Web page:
If you reside in Florida, look out for crapemyrtle bark scale (CMBS; fig 1) next time you wander the landscape!
Florida is one of the leading states in environmental horticulture plant products (Khachatryan and Hodges, 2012), and crapemyrtle is widely utilized as woody ornamentals throughout Florida (Kalaman, 2021). After avoiding CMBS for one and half decades, unfortunately, CMBS has finally found its way to Florida (Fig 2). In 2021, a Florida homeowner in Pace, Florida (Santa Rosa County) reported an unusual insect infestation on crapemyrtle, which was later confirmed as caused by CMBS via molecular analysis (Salinas, 2021; Susan E. Halbert, 2021).
Back in 2018, when CMBS was not yet detected in Florida, scientists at the IFAS extension (University of Florida) predicted the potential risk of CMBS spreading to Florida as infestations were found in Alabama and Georgia (Borden et al., 2018). Historically, crape myrtle has been susceptible to a limited range of pests and pathogens, such as powdery mildew (Erysiphe lagerstroemiae) and the crape myrtle aphid (Tinocallis kahawaluokalani) (Kalaman, 2021). However, the newly detected CMBS infestation poses an additional risk to other common plants in the Florida landscape, such as American beautyberry.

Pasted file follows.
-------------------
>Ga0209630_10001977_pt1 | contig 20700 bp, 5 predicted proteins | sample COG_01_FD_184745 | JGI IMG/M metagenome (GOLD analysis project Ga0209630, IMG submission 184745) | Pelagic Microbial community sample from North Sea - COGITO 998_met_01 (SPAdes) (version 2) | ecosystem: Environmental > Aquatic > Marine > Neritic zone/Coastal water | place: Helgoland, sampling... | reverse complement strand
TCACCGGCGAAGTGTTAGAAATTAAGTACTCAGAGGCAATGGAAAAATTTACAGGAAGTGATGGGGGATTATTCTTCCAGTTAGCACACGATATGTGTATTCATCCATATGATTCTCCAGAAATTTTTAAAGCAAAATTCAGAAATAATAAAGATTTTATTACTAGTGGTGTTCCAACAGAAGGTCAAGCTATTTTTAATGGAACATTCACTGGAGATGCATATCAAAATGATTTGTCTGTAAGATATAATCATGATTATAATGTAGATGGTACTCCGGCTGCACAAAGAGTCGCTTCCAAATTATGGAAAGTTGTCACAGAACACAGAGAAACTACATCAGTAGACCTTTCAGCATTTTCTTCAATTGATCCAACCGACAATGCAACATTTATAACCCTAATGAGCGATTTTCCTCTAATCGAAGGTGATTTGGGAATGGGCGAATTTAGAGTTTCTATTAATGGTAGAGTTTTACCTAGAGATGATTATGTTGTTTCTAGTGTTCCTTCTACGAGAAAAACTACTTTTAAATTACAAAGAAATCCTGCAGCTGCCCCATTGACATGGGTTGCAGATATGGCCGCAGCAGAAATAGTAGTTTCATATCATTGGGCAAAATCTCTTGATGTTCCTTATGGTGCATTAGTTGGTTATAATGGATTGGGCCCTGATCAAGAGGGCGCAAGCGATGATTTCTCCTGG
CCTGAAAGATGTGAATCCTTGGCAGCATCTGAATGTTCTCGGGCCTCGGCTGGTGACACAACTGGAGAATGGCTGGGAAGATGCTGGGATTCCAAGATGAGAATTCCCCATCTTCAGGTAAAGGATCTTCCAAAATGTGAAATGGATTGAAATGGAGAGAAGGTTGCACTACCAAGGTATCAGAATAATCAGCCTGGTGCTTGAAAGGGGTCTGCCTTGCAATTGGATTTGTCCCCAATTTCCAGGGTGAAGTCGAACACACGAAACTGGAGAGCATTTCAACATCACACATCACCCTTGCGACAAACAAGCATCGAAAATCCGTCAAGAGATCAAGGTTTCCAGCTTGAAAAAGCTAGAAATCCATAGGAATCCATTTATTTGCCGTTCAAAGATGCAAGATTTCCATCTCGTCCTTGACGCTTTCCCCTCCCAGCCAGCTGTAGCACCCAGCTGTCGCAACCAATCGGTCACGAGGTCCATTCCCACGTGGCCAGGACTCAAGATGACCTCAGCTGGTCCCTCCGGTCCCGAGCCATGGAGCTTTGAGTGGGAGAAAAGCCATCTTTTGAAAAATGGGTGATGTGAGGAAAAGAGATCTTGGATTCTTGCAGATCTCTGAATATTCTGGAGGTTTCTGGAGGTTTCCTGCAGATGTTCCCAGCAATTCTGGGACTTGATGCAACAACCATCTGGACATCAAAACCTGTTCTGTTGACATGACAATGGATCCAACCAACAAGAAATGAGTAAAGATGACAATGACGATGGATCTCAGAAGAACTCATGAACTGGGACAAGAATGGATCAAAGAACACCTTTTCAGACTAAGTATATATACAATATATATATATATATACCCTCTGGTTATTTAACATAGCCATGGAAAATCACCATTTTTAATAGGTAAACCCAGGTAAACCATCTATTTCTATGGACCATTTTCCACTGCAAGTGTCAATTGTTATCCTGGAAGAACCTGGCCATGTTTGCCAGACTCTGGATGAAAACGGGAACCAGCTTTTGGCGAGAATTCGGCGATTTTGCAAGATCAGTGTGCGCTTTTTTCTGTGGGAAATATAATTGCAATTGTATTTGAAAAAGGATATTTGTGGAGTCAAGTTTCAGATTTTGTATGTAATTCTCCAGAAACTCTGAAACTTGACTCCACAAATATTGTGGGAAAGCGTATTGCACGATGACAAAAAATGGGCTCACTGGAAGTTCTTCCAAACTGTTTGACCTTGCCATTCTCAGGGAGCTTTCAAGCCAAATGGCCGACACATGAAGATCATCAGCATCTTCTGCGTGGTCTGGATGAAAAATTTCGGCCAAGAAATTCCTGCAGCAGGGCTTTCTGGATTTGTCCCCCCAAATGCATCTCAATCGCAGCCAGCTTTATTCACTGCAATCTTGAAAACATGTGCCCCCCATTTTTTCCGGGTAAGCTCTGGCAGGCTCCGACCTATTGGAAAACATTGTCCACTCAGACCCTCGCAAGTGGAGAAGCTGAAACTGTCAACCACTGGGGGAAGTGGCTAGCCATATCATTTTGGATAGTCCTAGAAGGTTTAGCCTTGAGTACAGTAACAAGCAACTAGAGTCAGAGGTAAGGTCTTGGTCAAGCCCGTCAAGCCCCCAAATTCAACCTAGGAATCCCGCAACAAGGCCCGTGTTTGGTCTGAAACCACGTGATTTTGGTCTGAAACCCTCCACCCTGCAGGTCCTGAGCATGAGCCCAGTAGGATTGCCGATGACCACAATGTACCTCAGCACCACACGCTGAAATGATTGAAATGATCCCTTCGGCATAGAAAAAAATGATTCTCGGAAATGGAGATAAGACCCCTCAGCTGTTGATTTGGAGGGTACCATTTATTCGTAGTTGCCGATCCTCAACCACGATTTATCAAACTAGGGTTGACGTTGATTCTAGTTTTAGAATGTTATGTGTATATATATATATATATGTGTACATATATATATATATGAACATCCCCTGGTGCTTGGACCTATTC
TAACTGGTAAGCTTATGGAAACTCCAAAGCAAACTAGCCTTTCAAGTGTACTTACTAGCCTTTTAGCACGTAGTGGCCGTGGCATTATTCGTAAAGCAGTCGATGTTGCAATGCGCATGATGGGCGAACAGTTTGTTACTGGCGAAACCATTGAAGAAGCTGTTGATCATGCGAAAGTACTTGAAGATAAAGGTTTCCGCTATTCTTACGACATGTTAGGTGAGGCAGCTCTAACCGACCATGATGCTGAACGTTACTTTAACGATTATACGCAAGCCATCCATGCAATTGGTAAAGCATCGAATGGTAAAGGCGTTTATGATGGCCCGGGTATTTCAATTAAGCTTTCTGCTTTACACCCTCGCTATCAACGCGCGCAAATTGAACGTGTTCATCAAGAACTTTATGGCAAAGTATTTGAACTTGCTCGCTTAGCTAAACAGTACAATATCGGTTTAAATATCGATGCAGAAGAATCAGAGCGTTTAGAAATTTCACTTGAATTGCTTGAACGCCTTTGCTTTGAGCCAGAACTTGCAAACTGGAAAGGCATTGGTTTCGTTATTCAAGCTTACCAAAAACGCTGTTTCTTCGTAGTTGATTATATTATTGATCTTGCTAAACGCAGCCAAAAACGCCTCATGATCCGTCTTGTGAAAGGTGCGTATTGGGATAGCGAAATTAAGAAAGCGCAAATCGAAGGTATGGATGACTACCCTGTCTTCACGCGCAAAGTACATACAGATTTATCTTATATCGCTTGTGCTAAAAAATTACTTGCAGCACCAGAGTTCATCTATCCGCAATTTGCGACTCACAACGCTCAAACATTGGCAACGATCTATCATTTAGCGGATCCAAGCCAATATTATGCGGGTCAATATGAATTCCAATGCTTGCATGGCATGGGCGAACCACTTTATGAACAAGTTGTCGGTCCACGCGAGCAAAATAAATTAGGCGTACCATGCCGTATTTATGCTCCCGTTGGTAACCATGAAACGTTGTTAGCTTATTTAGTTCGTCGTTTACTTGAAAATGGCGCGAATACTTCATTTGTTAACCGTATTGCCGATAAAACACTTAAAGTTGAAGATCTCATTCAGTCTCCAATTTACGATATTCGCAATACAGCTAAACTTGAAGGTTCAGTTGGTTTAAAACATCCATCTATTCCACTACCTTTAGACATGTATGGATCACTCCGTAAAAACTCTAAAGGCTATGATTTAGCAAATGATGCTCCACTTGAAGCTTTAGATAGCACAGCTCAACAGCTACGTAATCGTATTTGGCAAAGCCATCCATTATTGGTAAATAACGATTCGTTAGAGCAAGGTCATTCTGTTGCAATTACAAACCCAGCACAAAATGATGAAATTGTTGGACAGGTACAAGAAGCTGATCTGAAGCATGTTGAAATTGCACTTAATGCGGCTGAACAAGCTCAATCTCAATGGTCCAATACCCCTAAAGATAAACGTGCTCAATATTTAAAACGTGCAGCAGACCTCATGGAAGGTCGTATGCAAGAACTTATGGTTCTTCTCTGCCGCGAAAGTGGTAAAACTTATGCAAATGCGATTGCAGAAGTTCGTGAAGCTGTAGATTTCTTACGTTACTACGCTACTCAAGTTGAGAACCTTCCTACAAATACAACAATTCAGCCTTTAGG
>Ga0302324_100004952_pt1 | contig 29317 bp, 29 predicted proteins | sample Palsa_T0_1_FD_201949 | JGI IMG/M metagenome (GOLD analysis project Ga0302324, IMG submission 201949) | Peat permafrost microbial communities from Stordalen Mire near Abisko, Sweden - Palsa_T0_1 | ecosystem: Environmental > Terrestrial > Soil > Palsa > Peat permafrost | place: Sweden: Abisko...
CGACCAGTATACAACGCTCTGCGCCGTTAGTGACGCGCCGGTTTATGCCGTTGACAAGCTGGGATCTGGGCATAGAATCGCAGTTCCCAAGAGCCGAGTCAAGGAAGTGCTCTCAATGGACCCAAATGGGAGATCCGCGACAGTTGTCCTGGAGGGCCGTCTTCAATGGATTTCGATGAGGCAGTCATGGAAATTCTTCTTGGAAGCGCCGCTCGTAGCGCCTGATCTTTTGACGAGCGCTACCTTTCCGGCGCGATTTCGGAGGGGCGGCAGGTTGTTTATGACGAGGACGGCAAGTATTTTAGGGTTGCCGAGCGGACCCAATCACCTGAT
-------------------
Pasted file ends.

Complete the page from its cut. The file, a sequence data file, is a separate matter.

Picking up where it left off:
If you suspect that you may have CMBS in your landscape, please contact your local county extension agent. If residing in the Florida panhandle area, you may contact Dr. Xavier Martini (firstname.lastname@example.org) or Dr. Adam Dale (email@example.com) if in central or south Florida.
Borden M., Martini X., Dale A. (2018) Crapemyrtle bark scale, Acanthococcus (= Eriococcus) lagerstroemiae (Kuwana)(Insecta: Hemiptera: Eriococcidae). EENY-711 Department of Entomology and Nematology, UF/IFAS Extension. IN121800. pdf (ufl. edu).(Last accessed 14 May 2021.).
Kalaman H. (2021) Crape myrtle bark scale (Acanthococcus lagerstroemia) recently discovered in Florida, UF/IFAS.
Khachatryan H., Hodges A.W. (2012) Florida nursery crops and landscaping industry economic outlook. UF-IFAS Nursery Report.
Salinas M. (2021) Look Out for This New Scale on Crapemyrtles, UF/IFAS.
Susan E. Halbert M.M., Lily Deeter, Douglass R. Miller, Dyrana N. Russell, and Xavier Martini. (2021) Acanthococcus lagerstroemiae (Kuwana), crapemyrtle bark scale, detected in the Florida Panhandle.